Café Scientifique: The invisible world inside us

The human microbiome is a wonder of nature, with trillions of microbes calling our body home. They live in our gut and many other places throughout our body. They are involved in virtually every aspect of how we function and we are learning that they are essential to staying healthy. An unhealthy microbiome has been linked to many diseases from allergies to cancer and even mental health. 

Most people out there have heard about probiotics and fermented foods, and chances are you’re trying to get more of them in your diet. Drinking kombucha or eating yogurt, anyone?

On November 27, 2019, Lawson Health Research Institute held the latest in its Café Scientifique event series, "The invisible world inside us: Exploring the human microbiome.”

The panel of researchers helped to unravel the mysteries about the micirobiome and how we are using that knowledge to improve health and health care.  They also busted some myths and shared the important facts when it comes to probiotics, prebiotics and the microbiome.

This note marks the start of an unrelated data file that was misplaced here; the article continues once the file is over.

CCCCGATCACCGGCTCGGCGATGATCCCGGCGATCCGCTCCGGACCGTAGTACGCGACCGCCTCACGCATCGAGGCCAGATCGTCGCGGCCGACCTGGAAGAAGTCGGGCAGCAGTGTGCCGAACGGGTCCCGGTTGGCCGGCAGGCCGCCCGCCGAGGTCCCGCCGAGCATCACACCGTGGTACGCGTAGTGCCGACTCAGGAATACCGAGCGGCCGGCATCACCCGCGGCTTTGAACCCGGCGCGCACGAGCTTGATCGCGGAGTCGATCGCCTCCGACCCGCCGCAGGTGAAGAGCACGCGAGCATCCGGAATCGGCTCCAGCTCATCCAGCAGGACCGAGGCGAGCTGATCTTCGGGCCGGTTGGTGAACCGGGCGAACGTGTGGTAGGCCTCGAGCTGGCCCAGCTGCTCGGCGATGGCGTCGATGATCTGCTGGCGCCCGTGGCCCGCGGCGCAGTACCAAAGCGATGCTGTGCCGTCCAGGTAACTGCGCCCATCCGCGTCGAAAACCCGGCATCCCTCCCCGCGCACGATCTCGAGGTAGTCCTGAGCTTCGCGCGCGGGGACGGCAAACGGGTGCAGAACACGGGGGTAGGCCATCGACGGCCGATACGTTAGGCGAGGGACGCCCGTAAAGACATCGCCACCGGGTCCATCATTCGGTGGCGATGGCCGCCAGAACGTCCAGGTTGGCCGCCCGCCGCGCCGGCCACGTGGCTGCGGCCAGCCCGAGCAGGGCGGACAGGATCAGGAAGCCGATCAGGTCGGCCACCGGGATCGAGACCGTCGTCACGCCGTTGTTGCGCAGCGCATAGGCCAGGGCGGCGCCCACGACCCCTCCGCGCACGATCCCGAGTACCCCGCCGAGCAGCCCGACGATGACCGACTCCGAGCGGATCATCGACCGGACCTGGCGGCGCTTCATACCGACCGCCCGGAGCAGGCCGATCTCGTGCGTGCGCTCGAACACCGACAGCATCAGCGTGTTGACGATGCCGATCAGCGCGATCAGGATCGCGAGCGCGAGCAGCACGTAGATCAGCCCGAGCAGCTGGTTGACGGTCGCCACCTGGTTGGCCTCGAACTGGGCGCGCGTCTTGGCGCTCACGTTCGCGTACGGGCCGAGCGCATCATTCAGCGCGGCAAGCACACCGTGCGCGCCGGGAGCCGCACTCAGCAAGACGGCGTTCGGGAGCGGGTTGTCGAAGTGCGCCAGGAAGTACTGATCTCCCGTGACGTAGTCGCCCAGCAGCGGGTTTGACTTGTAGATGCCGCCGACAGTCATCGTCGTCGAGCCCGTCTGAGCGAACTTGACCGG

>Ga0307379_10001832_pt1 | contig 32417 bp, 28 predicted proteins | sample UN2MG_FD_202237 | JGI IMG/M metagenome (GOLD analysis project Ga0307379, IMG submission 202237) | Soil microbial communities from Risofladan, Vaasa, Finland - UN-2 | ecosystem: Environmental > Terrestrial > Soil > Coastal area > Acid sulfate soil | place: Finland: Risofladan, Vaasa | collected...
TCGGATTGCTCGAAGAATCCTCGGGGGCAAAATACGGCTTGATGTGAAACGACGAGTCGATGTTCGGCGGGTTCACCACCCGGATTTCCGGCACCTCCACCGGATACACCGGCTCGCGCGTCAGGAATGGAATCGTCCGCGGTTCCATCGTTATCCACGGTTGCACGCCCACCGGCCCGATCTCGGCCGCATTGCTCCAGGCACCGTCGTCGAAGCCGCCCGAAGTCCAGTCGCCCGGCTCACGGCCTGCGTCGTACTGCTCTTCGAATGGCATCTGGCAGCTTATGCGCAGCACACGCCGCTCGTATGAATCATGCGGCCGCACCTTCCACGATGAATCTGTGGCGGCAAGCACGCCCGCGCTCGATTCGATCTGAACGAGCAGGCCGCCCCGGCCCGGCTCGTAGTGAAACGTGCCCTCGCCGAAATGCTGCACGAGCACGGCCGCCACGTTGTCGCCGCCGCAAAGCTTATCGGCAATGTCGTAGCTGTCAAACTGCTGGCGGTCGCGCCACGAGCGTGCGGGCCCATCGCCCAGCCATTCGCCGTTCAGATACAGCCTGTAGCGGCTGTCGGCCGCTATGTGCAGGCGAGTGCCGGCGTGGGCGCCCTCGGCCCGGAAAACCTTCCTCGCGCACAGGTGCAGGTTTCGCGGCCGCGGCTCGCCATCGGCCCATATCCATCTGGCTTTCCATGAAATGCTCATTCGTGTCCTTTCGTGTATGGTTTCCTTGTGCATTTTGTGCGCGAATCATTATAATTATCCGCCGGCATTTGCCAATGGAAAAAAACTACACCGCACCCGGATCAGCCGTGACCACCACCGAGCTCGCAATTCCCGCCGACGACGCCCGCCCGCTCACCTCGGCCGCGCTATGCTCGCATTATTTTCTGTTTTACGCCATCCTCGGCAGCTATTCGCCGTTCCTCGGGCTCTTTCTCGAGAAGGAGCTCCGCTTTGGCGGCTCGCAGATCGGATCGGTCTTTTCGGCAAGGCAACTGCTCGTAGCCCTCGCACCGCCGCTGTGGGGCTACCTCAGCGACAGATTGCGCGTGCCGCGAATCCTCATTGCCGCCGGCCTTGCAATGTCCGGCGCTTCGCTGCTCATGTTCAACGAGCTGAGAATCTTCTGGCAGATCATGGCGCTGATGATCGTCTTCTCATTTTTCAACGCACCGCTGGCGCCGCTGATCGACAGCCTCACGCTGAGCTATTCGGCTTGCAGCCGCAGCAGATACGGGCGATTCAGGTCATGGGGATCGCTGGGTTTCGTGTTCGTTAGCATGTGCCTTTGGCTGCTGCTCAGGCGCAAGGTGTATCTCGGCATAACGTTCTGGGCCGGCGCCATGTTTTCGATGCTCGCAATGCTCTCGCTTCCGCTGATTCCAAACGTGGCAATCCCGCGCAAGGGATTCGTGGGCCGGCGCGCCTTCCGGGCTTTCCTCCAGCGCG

Watch their talks: 





Probiotics and Prebiotics - Look beyond the fake news
Dr. Gregor Reid, Lawson Scientist and Professor of Microbiology & Immunology and Surgery at Western University.
Time stamp: 10:02

Fecal Transplants: What does this crap have to do with me?
Dr. Michael Silverman, Lawson Associate Scientist, Chair of Infectious Diseases, Schulich School of Medicine & Dentistry at Western University and Chief of Infectious Diseases for St. Joseph’s Health Care London and London Health Sciences Centre.
Time stamp: 31:48

Does eating bacteria make sense?
Dr. Jeremy Burton, Lawson Scientist and Assistant Professor of Surgery (Urology) and Microbiology & Immunology at Western University. 
Time stamp: 55:02

See the event photos on Facebook

Café Scientifique is a free community event series providing an informal opportunity to get involved with science. Through an open-forum discussion in a casual setting, these events address health-related issues of popular interest to the general public. A panel of three Lawson scientists talk about what they do and why, and share their unique research perspectives. Guests can then ask questions, participate in discussion, and gain insights from the speakers and from one another.